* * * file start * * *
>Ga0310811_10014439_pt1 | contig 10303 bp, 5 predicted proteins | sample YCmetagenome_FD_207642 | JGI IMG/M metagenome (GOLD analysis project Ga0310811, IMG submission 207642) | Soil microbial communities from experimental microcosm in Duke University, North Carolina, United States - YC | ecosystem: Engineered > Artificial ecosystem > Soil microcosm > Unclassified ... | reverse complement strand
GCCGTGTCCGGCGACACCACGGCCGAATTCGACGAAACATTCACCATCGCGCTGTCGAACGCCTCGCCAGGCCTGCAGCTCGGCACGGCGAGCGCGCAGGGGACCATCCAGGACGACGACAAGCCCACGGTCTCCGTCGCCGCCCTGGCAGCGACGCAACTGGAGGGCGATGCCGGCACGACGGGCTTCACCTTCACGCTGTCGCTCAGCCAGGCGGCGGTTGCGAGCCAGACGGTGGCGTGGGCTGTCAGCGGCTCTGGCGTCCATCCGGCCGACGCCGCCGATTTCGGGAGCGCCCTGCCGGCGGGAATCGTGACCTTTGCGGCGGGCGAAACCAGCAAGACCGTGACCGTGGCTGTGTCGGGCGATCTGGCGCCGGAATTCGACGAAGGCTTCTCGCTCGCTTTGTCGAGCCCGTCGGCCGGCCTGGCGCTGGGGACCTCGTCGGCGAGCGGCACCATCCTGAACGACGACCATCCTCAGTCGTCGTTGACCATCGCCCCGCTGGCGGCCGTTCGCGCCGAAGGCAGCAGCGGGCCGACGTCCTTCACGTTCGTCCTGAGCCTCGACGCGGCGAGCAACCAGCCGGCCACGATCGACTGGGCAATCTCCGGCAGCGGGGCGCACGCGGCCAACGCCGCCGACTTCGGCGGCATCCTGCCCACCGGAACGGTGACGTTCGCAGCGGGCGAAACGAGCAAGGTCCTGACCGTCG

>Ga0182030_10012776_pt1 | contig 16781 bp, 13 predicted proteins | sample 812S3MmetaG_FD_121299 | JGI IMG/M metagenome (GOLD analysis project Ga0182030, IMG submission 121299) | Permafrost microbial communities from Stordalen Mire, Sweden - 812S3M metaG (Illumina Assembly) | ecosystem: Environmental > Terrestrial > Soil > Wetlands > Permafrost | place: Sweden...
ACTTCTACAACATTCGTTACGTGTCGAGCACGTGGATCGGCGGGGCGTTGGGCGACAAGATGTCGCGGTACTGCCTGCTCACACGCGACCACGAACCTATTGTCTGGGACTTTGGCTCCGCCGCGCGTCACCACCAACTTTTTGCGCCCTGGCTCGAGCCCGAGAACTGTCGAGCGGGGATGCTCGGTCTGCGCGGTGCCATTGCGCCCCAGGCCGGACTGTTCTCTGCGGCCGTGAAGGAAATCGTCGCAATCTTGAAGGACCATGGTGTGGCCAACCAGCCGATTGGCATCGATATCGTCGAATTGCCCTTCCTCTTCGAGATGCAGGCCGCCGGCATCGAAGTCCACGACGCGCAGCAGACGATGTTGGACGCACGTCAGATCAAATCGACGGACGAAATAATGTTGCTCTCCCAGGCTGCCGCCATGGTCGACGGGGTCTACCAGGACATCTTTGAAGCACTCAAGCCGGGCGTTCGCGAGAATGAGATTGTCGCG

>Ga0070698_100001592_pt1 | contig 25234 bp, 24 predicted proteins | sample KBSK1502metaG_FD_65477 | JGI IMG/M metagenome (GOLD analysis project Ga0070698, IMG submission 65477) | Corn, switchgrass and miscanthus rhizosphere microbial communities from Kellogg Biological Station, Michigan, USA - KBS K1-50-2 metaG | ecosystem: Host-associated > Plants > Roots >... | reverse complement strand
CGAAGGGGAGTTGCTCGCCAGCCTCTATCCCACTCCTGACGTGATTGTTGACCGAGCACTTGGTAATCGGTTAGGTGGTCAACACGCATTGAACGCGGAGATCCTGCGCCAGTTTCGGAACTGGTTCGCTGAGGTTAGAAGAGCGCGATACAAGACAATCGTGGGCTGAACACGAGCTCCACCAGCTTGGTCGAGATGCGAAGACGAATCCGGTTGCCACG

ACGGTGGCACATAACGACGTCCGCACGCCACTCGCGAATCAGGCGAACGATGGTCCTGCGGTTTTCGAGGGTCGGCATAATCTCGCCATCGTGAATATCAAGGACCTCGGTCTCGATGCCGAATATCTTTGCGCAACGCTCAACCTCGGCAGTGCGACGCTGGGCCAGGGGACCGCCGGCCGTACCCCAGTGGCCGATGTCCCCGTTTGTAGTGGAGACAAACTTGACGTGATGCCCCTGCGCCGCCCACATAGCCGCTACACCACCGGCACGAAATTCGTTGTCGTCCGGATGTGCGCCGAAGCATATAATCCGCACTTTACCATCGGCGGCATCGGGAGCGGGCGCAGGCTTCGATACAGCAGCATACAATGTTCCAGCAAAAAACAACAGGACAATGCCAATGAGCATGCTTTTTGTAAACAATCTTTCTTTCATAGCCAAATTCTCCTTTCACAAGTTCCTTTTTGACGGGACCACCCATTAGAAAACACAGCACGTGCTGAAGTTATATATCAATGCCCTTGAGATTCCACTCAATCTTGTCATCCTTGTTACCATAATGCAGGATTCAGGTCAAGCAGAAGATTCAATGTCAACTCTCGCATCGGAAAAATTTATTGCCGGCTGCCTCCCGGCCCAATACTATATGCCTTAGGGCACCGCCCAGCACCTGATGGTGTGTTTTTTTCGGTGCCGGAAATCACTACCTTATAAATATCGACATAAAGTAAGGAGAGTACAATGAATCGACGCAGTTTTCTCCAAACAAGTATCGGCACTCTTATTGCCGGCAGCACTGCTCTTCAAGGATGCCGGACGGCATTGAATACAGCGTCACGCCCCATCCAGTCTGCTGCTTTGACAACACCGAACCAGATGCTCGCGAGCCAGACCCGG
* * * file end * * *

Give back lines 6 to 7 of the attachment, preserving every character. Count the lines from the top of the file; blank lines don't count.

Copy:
CGAAGGGGAGTTGCTCGCCAGCCTCTATCCCACTCCTGACGTGATTGTTGACCGAGCACTTGGTAATCGGTTAGGTGGTCAACACGCATTGAACGCGGAGATCCTGCGCCAGTTTCGGAACTGGTTCGCTGAGGTTAGAAGAGCGCGATACAAGACAATCGTGGGCTGAACACGAGCTCCACCAGCTTGGTCGAGATGCGAAGACGAATCCGGTTGCCACG

ACGGTGGCACATAACGACGTCCGCACGCCACTCGCGAATCAGGCGAACGATGGTCCTGCGGTTTTCGAGGGTCGGCATAATCTCGCCATCGTGAATATCAAGGACCTCGGTCTCGATGCCGAATATCTTTGCGCAACGCTCAACCTCGGCAGTGCGACGCTGGGCCAGGGGACCGCCGGCCGTACCCCAGTGGCCGATGTCCCCGTTTGTAGTGGAGACAAACTTGACGTGATGCCCCTGCGCCGCCCACATAGCCGCTACACCACCGGCACGAAATTCGTTGTCGTCCGGATGTGCGCCGAAGCATATAATCCGCACTTTACCATCGGCGGCATCGGGAGCGGGCGCAGGCTTCGATACAGCAGCATACAATGTTCCAGCAAAAAACAACAGGACAATGCCAATGAGCATGCTTTTTGTAAACAATCTTTCTTTCATAGCCAAATTCTCCTTTCACAAGTTCCTTTTTGACGGGACCACCCATTAGAAAACACAGCACGTGCTGAAGTTATATATCAATGCCCTTGAGATTCCACTCAATCTTGTCATCCTTGTTACCATAATGCAGGATTCAGGTCAAGCAGAAGATTCAATGTCAACTCTCGCATCGGAAAAATTTATTGCCGGCTGCCTCCCGGCCCAATACTATATGCCTTAGGGCACCGCCCAGCACCTGATGGTGTGTTTTTTTCGGTGCCGGAAATCACTACCTTATAAATATCGACATAAAGTAAGGAGAGTACAATGAATCGACGCAGTTTTCTCCAAACAAGTATCGGCACTCTTATTGCCGGCAGCACTGCTCTTCAAGGATGCCGGACGGCATTGAATACAGCGTCACGCCCCATCCAGTCTGCTGCTTTGACAACACCGAACCAGATGCTCGCGAGCCAGACCCGG